High Peak MP Gets to Grips With Openreach’s Rural Broadband Build

Engineers are now targeting many of the “hard to reach” market towns and villages

High Peak MP Robert Largan has visited Openreach engineers who’re installing ultrafast broadband in some of the most rural and hard-to-reach parts of Derbyshire.

The MP spent time in New Mills to witness first-hand the innovative engineering techniques being used to deliver the next generation of full fibre broadband directly to homes and businesses.

He was given a socially-distanced tour of Openreach’s broadband network – used by the likes of BT, Sky, Plusnet and TalkTalk - by fibre engineer Dee Chlebovskaja.

Just last month, Openreach announced plans to extend its full fibre build to homes and businesses in 11 market towns and villages across Derbyshire.

Future-proof full fibre broadband is capable of carrying speeds up to 1Gbps* - around 15 times faster than the UK’s current average - bringing more reliable, ultrafast broadband services to communities. Also known as Fibre-to-the-Premises or FTTP, the technology offers future-proof connectivity; fewer faults; more predictable, consistent speeds and greater capacity to easily meet ever-growing data demands in the future.

Robert Largan, MP for High Peak, said: “It was good to join Openreach engineers to learn more about the challenges they face installing ultrafast broadband in hard to reach, rural areas.

The extension of full fibre broadband to large parts of the High Peak is very positive news. I am determined to do what I can to ensure all High Peak residents have access to fast, reliable broadband, no matter where they live.”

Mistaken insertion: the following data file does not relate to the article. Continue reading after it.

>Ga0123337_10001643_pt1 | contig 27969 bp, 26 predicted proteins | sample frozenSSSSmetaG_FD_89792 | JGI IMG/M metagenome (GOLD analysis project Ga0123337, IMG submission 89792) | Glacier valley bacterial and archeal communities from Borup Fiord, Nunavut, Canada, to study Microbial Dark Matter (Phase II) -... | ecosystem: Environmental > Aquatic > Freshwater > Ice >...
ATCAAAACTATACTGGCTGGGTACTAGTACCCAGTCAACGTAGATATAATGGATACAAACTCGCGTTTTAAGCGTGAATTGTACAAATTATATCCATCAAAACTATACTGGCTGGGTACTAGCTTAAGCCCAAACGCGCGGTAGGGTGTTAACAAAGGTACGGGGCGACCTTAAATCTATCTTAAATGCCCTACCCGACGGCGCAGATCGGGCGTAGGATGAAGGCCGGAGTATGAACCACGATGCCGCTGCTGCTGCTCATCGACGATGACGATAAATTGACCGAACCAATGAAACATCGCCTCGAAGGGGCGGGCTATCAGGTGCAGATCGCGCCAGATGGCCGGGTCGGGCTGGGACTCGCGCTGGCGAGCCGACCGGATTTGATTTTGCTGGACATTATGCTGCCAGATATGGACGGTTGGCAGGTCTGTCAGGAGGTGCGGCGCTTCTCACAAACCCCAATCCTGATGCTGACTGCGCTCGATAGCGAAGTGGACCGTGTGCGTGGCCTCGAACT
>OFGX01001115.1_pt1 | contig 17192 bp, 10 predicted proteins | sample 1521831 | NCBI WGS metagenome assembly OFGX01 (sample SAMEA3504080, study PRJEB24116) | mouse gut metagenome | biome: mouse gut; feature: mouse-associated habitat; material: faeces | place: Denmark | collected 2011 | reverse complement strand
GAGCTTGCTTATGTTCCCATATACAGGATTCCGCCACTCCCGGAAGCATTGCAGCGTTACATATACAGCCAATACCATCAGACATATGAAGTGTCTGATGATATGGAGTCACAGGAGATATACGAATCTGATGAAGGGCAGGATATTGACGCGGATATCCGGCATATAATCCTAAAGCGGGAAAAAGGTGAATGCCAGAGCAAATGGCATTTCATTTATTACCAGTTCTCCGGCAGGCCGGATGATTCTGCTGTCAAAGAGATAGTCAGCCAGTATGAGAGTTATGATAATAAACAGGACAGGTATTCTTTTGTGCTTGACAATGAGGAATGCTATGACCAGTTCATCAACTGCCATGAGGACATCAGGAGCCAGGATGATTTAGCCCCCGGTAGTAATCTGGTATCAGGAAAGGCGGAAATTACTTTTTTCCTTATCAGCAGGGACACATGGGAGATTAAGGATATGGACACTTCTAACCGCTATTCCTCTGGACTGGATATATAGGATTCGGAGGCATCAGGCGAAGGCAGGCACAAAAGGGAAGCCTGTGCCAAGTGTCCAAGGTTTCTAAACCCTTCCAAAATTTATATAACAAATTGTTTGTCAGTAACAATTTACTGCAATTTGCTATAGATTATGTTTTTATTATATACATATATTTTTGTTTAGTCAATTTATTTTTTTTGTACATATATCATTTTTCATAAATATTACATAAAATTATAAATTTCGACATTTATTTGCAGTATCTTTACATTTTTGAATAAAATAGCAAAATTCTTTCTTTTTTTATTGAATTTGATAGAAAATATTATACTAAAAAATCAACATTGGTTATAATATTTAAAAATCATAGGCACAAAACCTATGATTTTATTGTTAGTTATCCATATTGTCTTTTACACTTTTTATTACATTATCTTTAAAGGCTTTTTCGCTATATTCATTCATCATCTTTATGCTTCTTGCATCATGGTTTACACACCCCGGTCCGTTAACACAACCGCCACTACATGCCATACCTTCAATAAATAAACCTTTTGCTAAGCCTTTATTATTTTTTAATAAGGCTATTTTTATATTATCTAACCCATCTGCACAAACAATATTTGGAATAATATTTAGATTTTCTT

The visit was hosted by Kasam Hussain, regional partnership director for Openreach in the Midlands, who said: “We welcomed the opportunity to give Robert Largan MP a step-by-step demonstration of our technology. Our engineers work hard every day to keep communities across Derbyshire and the wider region connected and it was great to be able to share the challenges and realities of delivering this new technology.

“We understand the importance of effective, reliable broadband services and, while there is still more work to be getting on with, we’ve made good progress in delivering a high level of coverage to local businesses and households alike.”

According to independent website Think Broadband, more than 95 per cent of residents within High Peak constituency already have access to superfast fibre coverage at speeds of 24Mbps and more. Local homes and businesses can check what services are available on the Openreach fibre checker.

Openreach recently expanded its national plans and will now make full fibre broadband available to 4.5 million homes and businesses across the UK by the end of March 2021 – an increase of more than 500,000 premises. And by the mid-to-late 2020s we want to reach 20 million premises – almost two thirds of the UK – assuming the right conditions to invest are in place.

Rural trials during 2019 helped Openreach engineers get to grips with new equipment, for example a specialised trench digging tool called a diamond cutter, that enables them to work faster and with far less disruption.

It’s a giant rotating circular blade with diamonds embedded in the metal coating on its edge – enabling it to slice through pavements and roads leaving a really neat channel into which the machine simultaneously feeds in tubing for fibre-optic cables.

The specialist kit is capable of installing 700 metres of cabling a day – more than 20 times that by a standard two-person team using traditional methods of drilling and excavation, slashing the time taken to deploy fibre by months.

More than 1,600 Openreach people live and work across the East Midlands.